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Despite Generational Differences, Accountants Should Brace for Major Tech-Led Shift

Oct 24th 2017
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Regardless of the generational gap in workplaces like at accounting firms, people need to adjust to the rapid changes in technology that will lead to a significant shift in the next decade, according to one social media specialist at a state CPA society. 

“We are on the cusp of transformational era for all of mankind,” said Bill Sheridan, chief communications officer, new and social media specialist at the Maryland Association of CPAs (MACPA). 

In his session, Leading Five Generations in the Workplace: The Generational Secret Nobody’s Talking About, he broke down the five generations of workers along these categories: Traditionalists (people born from 1925 to 1945), Boomers (1946-1964), Gen Xers (1965-1980), Millennials (1981-1965), and Gen Z (1996-2012).

Each generation has its own stereotypes, from the hard-working Traditionalists and driven Boomers to the smarter-working Gen X-ers and the entrepreneurial Gen Z-ers.

Perceptions that the ambitious Millennials have destroyed every industry with their spending habits are wrong, he said at the CCH Users Conference 2017 on Monday.

People instead should be concerned about the rapid changes that are taking place and affecting everyone, he added. 

Sheridan cited the Strauss-Howe generational theory in which there is a major disruption in American history that takes places every 80 to 100 years: the Revolutionary War (1775-1783), the Civil War (1861-1865); and the Great Depression/World War II (1929-1945).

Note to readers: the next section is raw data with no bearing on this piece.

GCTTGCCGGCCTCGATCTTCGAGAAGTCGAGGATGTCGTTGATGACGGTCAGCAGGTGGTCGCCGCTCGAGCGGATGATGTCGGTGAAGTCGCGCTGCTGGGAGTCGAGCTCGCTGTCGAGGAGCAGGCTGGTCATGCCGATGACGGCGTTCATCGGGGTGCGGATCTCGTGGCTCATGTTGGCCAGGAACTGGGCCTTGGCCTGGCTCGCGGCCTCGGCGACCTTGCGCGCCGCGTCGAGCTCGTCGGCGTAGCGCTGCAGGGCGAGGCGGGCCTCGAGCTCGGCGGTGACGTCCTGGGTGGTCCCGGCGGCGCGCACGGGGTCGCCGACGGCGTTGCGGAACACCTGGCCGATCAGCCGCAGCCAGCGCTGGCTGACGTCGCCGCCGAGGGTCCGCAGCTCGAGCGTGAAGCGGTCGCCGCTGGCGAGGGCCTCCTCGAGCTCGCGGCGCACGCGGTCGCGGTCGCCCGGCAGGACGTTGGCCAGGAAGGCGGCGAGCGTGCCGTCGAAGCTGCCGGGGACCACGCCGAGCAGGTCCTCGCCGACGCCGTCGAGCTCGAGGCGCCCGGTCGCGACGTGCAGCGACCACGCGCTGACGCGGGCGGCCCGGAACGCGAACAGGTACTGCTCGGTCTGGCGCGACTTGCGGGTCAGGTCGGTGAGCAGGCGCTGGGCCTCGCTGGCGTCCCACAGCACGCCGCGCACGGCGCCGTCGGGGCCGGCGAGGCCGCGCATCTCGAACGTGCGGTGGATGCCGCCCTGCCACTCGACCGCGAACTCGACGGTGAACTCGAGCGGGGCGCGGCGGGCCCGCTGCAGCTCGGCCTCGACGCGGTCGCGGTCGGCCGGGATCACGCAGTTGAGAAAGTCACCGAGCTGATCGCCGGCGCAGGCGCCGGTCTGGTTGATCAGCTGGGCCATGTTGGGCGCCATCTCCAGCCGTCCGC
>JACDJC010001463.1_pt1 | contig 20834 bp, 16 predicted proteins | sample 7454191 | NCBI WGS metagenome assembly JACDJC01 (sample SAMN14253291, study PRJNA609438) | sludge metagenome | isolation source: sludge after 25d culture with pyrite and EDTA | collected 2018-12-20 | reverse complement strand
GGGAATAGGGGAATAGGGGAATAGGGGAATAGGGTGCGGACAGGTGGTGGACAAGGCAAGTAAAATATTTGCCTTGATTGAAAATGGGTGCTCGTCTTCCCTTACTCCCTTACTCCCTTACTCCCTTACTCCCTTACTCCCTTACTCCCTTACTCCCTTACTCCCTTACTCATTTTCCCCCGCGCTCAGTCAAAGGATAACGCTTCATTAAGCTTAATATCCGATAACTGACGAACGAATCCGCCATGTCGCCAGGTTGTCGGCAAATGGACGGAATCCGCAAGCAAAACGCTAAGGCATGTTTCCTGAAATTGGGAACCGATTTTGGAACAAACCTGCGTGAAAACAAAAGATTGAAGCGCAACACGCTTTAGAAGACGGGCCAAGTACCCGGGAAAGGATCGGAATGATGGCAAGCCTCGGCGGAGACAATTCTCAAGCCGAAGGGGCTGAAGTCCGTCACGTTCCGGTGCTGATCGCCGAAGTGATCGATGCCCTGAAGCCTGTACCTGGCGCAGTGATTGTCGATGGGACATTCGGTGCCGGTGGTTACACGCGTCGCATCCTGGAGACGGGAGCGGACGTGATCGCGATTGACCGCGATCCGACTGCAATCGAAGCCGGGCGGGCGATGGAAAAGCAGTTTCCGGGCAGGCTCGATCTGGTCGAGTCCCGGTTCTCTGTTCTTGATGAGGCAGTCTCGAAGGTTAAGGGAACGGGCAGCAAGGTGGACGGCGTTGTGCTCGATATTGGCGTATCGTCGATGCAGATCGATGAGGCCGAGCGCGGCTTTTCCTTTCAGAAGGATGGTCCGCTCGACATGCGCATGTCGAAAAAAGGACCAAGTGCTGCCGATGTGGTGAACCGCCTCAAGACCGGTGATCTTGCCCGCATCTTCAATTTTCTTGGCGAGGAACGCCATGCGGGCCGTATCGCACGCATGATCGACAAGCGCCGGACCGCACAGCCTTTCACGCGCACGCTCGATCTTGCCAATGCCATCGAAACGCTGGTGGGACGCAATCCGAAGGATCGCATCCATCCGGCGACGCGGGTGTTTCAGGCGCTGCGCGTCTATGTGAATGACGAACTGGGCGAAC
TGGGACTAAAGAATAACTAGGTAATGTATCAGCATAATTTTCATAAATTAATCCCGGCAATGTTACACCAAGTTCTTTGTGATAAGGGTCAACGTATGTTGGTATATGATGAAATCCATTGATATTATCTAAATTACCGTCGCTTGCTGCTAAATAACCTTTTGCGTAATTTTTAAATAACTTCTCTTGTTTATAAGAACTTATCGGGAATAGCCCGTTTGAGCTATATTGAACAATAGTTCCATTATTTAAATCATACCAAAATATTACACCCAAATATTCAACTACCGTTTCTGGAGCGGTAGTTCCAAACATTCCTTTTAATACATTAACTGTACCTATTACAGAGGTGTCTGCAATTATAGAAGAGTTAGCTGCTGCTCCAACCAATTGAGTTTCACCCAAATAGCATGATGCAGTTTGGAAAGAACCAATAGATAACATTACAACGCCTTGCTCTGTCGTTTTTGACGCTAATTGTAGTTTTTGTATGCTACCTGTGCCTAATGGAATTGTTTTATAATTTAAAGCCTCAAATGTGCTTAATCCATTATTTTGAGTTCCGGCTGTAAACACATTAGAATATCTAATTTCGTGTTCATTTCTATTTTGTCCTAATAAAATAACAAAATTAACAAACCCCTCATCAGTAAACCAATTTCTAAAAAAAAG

The next shift will take place in 2020-2030, and while it is not yet exactly known what that change is likely to be, it will involve the pace of technological change, he said.

“This profession is worried about artificial intelligence, machines coming in, doing all the jobs that you’ve been trained to do,” he said, in a reference to Moore’s law on technological change.

Younger generations are more attune to technological changes because they’ve been born into it, Sheridan said.

“This generational debate shouldn’t be about generations and stereotypes. It’s about stuff like that, and things like that, the fact that we’re about ready to hit a new transformational era and at the same time these young folks are about ready to take leadership positions,” he said.

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